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To: Dan from Michigan
Thanks for your post, Dan. I appreciate hearing your view on this.
13 posted on 11/17/2001 4:24:35 PM PST by summer
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To: anniegetyourgun
belive = believe
14 posted on 11/17/2001 4:25:01 PM PST by summer
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To: summer
No one else. Why get the power of the state involved?

Ashcroft is only enforcing the law on controlled substances, by reversing Reno's exemption for one state to use them in killing. If the federal law is going to have meaning, he had to reverse her single exception. The DOJ can't say to CA that docs can't prescribe pot, but Oregon can prescribe lethal injections. It doesn't make sense. The DOJ will prevail in this case - on the basis of the law. And when it does - people in Oregon can still off themselves by whatever means they can get their hands on themselves.

15 posted on 11/17/2001 4:30:48 PM PST by anniegetyourgun
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To: rface
GO! Could not have said it better. But I think a good many of the other Christian and the Jewish religions (Orthodox) are against "suicide" or murder with permission.

There was a post

There was a post that the government should stay out of peoples lives. TRUE, but death is another matter, including unborn children. The Constitution guarantess "the right to life..." - but the liberals think it can be changed by lawyers, judges and popular opinion - always citing the need to protect the rights of minorities - double speak all the way.

16 posted on 11/17/2001 4:33:45 PM PST by Henchman
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To: anniegetyourgun
but Oregon can prescribe lethal injections

Where the devil did you hear this? Lethal injections, talk about disinformation. Let me fill you in, since you seem to be so misinformed.

1: the patient must have less then 6 months to live, and given 2 opinions by 2 different doctors.

2: The patient MUST be menatlly competent to make such a decision.

3: Then the Doctor Prescribe the lethal dose of medication to the patient, the patient then picks up the drugs, takes them home, and takes the drugs per doctors instructions.

The doctor ONLY prescribes the drugs, NOTHING more. Now QUIT spreading desinformation. Opinions are fine, but outright lies are unacceptable!!
17 posted on 11/17/2001 4:40:06 PM PST by Aric2000
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To: anniegetyourgun
A fundamental principle of modern liberal reasoning is the primacy of federal law over state law and the Tenth Amendment be damned. Your cover is slipping.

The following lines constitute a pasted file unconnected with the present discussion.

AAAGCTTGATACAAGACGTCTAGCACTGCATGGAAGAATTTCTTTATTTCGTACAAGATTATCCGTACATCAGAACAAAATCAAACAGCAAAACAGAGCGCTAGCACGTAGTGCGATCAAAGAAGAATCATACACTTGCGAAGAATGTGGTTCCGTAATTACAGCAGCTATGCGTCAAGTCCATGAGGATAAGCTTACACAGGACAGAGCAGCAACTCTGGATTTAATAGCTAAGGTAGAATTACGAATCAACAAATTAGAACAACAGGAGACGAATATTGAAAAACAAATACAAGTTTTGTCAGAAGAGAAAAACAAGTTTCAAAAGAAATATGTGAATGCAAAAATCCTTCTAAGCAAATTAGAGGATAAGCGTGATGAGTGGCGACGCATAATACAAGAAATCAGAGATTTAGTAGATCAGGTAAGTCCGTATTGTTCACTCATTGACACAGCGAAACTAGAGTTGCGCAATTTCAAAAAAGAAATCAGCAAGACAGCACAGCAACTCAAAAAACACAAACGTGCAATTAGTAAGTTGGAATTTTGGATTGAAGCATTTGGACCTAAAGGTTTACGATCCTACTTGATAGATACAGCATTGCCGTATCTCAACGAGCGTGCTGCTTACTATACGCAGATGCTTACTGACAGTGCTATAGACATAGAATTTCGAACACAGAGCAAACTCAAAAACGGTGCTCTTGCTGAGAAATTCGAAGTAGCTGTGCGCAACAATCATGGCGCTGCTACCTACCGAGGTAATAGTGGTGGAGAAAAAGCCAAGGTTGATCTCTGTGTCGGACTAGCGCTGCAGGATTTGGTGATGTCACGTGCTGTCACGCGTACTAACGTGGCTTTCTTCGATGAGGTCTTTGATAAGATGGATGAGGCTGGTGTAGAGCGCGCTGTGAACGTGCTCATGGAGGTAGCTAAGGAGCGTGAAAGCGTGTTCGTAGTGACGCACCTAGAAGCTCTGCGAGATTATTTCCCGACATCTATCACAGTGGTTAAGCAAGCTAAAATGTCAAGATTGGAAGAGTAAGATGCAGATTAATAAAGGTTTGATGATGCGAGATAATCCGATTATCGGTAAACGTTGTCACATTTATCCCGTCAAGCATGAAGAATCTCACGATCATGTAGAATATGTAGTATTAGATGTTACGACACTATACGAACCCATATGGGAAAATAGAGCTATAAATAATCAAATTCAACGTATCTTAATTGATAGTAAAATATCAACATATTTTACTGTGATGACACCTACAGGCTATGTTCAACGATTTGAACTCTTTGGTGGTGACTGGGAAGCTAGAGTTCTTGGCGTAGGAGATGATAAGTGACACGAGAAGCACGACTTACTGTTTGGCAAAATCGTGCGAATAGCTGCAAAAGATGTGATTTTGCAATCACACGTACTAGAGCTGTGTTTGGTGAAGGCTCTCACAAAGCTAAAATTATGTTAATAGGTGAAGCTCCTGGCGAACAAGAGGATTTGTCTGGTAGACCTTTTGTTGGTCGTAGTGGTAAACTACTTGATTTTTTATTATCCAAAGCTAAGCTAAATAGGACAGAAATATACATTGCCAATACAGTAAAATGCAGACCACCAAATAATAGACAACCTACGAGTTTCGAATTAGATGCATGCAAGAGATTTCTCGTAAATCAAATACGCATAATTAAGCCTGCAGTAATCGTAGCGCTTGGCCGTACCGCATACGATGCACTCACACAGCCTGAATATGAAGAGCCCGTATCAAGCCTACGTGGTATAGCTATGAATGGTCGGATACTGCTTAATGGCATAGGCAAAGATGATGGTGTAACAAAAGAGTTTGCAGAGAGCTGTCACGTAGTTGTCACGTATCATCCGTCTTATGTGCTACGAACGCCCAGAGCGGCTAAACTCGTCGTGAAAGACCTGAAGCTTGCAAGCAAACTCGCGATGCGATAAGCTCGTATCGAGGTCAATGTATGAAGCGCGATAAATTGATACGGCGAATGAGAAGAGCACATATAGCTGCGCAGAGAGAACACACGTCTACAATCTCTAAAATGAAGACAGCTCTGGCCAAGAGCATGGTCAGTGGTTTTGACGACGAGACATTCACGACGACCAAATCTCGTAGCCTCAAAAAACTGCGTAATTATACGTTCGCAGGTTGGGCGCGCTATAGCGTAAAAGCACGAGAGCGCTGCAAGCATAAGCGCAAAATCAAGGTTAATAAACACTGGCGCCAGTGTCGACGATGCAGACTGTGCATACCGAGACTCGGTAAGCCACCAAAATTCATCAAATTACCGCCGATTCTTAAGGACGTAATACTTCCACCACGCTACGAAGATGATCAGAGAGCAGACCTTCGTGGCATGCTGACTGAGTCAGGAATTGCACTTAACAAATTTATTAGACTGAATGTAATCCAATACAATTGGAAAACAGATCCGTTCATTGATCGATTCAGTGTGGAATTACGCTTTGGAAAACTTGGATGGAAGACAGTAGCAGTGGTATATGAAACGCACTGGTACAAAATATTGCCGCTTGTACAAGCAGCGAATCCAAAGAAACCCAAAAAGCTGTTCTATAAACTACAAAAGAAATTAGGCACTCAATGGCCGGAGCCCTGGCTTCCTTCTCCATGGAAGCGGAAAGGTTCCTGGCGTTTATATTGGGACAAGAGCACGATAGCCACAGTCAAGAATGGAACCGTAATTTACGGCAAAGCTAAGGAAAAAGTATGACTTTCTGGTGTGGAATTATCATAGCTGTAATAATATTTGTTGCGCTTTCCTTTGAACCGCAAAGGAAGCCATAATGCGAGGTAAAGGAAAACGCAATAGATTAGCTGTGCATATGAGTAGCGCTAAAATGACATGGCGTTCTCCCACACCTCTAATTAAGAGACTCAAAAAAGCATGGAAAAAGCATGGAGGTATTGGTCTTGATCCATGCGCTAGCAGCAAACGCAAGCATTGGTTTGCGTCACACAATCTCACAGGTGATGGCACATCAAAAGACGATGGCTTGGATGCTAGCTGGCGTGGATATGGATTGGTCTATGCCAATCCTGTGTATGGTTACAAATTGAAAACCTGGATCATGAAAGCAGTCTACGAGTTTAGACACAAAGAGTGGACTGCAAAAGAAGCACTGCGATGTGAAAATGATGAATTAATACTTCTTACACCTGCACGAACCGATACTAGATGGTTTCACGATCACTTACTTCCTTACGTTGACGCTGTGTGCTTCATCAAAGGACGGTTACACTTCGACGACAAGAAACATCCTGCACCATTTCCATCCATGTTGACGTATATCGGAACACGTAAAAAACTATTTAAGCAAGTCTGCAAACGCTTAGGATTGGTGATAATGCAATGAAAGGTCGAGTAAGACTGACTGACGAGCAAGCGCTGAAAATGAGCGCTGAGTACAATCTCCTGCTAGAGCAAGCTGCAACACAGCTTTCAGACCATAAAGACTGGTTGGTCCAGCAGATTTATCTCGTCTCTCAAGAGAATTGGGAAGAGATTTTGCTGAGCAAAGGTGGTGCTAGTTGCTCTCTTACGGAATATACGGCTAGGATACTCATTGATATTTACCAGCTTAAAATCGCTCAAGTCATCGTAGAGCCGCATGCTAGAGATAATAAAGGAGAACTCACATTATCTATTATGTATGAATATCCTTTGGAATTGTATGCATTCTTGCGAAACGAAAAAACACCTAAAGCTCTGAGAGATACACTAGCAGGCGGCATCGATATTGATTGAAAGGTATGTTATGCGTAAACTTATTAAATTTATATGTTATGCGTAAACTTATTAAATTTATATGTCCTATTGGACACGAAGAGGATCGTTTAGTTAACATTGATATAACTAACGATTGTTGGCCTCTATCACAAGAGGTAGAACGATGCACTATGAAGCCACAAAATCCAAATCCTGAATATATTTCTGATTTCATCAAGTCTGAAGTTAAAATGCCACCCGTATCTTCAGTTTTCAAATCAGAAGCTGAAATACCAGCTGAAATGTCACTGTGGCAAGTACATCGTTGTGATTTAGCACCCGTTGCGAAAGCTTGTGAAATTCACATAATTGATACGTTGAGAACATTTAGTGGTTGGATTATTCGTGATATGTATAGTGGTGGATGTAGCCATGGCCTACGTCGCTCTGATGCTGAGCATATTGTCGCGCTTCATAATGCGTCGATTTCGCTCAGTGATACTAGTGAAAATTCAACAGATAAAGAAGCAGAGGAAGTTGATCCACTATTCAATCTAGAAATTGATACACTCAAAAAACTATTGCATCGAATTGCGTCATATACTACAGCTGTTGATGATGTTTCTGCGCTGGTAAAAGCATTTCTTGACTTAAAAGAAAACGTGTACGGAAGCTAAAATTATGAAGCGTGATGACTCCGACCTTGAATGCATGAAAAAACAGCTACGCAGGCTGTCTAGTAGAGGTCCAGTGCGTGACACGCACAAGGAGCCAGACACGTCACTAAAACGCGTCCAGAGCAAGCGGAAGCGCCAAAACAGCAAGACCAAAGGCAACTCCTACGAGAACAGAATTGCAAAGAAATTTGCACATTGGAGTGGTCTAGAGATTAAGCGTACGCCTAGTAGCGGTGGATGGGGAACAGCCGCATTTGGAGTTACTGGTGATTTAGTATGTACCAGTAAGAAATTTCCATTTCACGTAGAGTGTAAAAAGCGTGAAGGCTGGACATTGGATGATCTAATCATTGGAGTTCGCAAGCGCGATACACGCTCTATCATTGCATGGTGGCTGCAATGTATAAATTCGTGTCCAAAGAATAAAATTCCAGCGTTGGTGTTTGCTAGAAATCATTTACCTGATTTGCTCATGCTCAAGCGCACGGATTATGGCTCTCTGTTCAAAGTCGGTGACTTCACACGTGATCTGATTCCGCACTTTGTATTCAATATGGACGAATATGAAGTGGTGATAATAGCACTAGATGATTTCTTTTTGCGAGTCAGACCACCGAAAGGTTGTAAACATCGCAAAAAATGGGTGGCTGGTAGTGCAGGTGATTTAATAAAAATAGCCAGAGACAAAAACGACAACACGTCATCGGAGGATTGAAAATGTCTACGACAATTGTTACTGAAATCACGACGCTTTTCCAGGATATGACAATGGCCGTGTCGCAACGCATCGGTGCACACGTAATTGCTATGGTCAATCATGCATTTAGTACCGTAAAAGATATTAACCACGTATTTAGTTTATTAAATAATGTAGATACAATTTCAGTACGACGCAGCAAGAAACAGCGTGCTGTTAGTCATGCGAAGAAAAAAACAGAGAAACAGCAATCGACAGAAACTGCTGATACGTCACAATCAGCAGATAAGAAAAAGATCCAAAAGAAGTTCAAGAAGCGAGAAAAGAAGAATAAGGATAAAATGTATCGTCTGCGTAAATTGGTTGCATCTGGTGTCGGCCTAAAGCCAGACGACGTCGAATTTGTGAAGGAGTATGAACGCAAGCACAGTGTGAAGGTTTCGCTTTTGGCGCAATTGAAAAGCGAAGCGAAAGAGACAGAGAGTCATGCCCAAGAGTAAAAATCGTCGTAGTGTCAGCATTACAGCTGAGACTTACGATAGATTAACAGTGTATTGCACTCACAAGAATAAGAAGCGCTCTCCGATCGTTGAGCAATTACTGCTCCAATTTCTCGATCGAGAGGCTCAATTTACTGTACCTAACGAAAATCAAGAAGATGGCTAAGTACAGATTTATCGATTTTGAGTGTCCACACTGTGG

18 posted on 11/17/2001 4:41:13 PM PST by athiestwithagun
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To: summer
Now that I've calmed down just a wee bit, let me first start out by saying that I watched my own mother die a long battle with cancer. It was an honor for us siblings to give back to her in her last days on earth some of what she had given to us. She was well cared for and relatively pain free. The "doctors are afraid to give pain meds" argument is a red herring in most places today. Where it's not, we need to work on that problem, not kill people.

Pretend that you are old, frail and not in too good health. You've got a little money stashed away, maybe a house and a few investments. You love your kids and they love you. You'd do anything for them. Maybe you're a little depressed about getting old and sick. After all, you've lived a good life. Further pretend that your kids are struggling (what kids aren't after all?) and they could really use some of your $$. Can you imagine that you would feel some subtle pressure to "get out of the way?" Even in this "best case" scenario, there would be plenty of pressure.

Now let's change the scenario just a bit. Pretend some of your kids didn't turn out so great, which really depresses you. You are old, you're tired, you're sick. How many cruel comments by your "heirs" do you think it would take for you to ask a "doctor" to put you out of your misery? Do you think that would be in your best interests, or in your kids interests to kill yourself so they could have more material goodies?

What happens if you get really sick, do you really want greedy heirs having the power to tell the doctor to stop your care, even if there is a good chance you will recover? That is what's happening in Holland, you know. Why should the doctors care? After all, it's legal.

I believe that Oregon has a comprehensive medical plan that covers just about everyone. Since the government is paying for your medical care, not you, don't you have a duty to "get out of the way" and save the system some money? Some medical conditions in Oregon are considered "too expensive" to treat, so those people are out of luck. The same is true of Medicare. Once we stop paying for our own care, we become only so much as an line item in some HMO's balance sheet.

We all like to think that we will be lucid and in charge toward the end of our lives and that our relatives (heirs) will have nothing but our best interests at heart. We are living in a dream world. Most people who commit suicide are depressed, and treating the depression is the most compassionate thing we can do to help them over the hump.